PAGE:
Board Certified Family Law Specialist Matt Arnold of Arnold & Smith, PLLC answers the question ” I’m considering separating from my spouse; what actions should I refrain from doing?”
Larry Weiser, the director of Gonzaga University’s Elder Law Clinic, says all of the sudden, he is seeing older people wanting to divorce their spouses. The sharp rise in people aged 60 and up seeking low-cost legal advice for divorces is like nothing he has seen in 33 years at the clinic. Divorce requests in the Elder Law Clinic have tripled in the first seven months of 2014 alone.
Weiser and others at the clinic are scratching their heads. What is causing an apparent increase in older Americans seeking divorce? Weiser told the Spokane, Washington-based Spokesman-Review that the issues underlying divorce cases handled in the Elder Law Clinic are frequently domestic violence or situations in which “the marriage has been over for a long time.” Weiser said many couples seeking divorce have lived in the same home for years, but have been living separate lives, in effect, under the same roof. In other cases, one spouse left the home years ago, and now the parties are formally ending their relationship for, if nothing else, peace of mind.
However, Weiser said, in many other cases, the same common issues that plague younger couples cause older couples to seek divorce. Older couples struggle with domestic violence, drug and alcohol abuse and gambling. They deal with marital strain brought on by financial difficulties, medical issues and strain brought on by family members—including children or step-children—who don’t support their parents’ marriage. This latter factor, Weiser said, is especially true in divorces in which one or more spouse is ending a second marriage.
Weiser said the Elder Law Clinic refers some divorce cases out to private practitioners, including family law attorney Paul Mack. Mack said that the most striking change he has seen in divorces involving older couples is the flipping of traditional bread-winning roles. He is taking on more cases in which the woman has been the money earner while the man has stayed at home. He said courts are sensitive to this shifting dynamic—especially in cases involving older couples—“because the person who didn’t work outside the house is likely to have difficulty finding a job at age fifty or older.” The courts, Mack said, use maintenance—or alimony—and property settlement to ensure that the stay-at-home half of a divorcing couple is financially independent after divorce.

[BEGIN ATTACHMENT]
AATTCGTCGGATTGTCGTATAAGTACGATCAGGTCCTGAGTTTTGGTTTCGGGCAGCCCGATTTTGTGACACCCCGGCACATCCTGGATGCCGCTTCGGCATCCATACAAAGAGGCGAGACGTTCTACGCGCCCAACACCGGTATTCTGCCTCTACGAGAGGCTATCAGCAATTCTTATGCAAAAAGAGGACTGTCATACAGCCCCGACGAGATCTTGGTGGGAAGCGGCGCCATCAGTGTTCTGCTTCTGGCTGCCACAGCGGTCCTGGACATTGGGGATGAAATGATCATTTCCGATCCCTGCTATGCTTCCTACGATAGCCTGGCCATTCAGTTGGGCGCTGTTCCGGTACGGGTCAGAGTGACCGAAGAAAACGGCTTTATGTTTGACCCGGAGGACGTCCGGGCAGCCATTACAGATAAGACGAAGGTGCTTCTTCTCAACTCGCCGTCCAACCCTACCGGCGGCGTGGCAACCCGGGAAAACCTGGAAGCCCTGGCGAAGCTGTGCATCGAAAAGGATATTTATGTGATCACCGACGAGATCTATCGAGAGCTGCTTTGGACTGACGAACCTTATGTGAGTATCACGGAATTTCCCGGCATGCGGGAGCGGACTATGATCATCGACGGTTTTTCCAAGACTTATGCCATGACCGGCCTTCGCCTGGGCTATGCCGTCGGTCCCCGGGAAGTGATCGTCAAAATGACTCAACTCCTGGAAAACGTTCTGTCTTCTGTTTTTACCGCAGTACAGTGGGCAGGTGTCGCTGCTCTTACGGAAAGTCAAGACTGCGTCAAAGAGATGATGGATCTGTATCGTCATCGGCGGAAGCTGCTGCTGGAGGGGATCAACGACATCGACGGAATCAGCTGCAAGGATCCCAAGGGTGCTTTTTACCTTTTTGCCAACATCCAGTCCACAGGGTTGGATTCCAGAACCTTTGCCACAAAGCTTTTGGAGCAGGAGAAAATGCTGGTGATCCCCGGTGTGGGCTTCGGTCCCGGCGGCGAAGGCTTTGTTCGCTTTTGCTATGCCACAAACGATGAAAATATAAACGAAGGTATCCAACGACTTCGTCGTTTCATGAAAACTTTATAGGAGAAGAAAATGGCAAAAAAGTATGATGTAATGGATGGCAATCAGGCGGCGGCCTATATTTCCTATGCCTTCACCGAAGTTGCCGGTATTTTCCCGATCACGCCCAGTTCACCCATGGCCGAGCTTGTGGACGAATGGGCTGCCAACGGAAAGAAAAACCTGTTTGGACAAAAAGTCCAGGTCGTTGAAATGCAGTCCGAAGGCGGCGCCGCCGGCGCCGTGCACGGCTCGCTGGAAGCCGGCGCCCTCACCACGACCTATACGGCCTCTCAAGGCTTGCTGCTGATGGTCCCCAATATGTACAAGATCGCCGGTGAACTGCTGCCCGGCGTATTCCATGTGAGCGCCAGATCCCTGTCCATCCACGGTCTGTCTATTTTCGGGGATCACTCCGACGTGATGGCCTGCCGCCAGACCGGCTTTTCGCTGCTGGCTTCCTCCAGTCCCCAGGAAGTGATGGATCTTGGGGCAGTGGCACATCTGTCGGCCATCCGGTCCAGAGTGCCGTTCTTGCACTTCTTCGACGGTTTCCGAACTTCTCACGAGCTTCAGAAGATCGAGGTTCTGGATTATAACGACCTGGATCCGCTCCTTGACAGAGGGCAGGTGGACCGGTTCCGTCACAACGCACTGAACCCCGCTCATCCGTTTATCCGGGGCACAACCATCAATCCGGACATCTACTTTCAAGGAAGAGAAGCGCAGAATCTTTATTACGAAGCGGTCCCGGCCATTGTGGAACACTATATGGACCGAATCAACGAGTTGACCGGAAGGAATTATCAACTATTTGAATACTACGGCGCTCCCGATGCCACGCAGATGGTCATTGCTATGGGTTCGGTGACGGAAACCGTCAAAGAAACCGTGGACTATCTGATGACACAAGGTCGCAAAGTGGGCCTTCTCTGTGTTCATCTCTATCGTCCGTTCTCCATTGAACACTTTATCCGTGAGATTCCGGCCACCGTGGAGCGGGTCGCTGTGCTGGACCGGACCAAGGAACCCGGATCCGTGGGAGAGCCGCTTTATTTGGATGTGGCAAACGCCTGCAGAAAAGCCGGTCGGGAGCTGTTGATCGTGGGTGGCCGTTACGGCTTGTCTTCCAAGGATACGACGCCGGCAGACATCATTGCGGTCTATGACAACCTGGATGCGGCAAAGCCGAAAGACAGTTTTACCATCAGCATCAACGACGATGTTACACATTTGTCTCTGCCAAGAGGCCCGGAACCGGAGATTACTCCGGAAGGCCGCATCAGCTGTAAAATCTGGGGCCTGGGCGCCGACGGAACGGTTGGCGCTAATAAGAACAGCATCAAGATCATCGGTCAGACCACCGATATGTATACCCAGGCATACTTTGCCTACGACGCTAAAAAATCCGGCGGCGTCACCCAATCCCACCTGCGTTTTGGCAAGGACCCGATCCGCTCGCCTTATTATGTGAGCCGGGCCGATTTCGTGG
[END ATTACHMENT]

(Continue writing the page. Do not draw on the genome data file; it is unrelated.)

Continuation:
The spike in older couples divorcing has been accompanied, Mack and Weiser said, by older couples seeking divorce alternatives, for varying reasons. Some couples eschew divorce due to religious or philosophical beliefs, but in practice they are already living separate lives. Other couples want to remain married so that one spouse can stay on another spouse’s health insurance until Medicare benefits begin at age 65. Whatever the reason, these couples may benefit from legal separation. In those cases, the couples remain married, but they enter into a legally enforceable agreement that divides assets, property and debt between spouses. If the spouses return later seeking a divorce, the separation agreement means the hard work has already been done.
If you find yourself facing a complicated family law matter, then you need the help of experienced family law attorneys in Charlotte, North Carolina who can help guide you through the often confusing process of divorce. Please contact Arnold & Smith, PLLC today at (704) 370-2828 or find additional resources here.
About the Author
Mr. Arnold was raised in Charlotte, where he graduated from Providence Senior High School. He attended Belmont Abbey College, where he graduated cum laude, before attending law school at the University of North Carolina at Chapel Hill on a full academic scholarship.
In his free time, Mr. Arnold enjoys golfing and spending time with his wife and three children.
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